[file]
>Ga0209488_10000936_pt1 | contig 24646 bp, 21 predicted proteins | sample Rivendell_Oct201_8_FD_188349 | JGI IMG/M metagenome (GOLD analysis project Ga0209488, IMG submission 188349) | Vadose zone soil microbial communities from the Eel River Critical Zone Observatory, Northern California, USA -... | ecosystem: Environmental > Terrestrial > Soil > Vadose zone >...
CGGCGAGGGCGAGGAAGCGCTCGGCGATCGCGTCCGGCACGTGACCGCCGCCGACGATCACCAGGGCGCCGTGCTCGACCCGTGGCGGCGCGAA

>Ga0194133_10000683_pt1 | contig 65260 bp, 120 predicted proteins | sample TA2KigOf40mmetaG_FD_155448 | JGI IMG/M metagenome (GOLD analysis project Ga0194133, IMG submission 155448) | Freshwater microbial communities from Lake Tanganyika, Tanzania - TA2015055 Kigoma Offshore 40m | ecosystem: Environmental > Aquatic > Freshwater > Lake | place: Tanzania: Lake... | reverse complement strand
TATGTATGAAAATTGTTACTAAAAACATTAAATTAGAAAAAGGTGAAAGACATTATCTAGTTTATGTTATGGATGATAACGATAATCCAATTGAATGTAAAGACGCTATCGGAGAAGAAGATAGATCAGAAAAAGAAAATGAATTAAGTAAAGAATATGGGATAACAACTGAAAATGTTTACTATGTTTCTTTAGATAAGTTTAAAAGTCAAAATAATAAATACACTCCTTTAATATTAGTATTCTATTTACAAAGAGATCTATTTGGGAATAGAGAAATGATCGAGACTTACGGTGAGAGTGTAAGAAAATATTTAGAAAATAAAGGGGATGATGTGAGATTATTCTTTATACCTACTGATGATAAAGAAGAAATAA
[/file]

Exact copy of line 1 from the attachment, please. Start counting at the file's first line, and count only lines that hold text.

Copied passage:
>Ga0209488_10000936_pt1 | contig 24646 bp, 21 predicted proteins | sample Rivendell_Oct201_8_FD_188349 | JGI IMG/M metagenome (GOLD analysis project Ga0209488, IMG submission 188349) | Vadose zone soil microbial communities from the Eel River Critical Zone Observatory, Northern California, USA -... | ecosystem: Environmental > Terrestrial > Soil > Vadose zone >...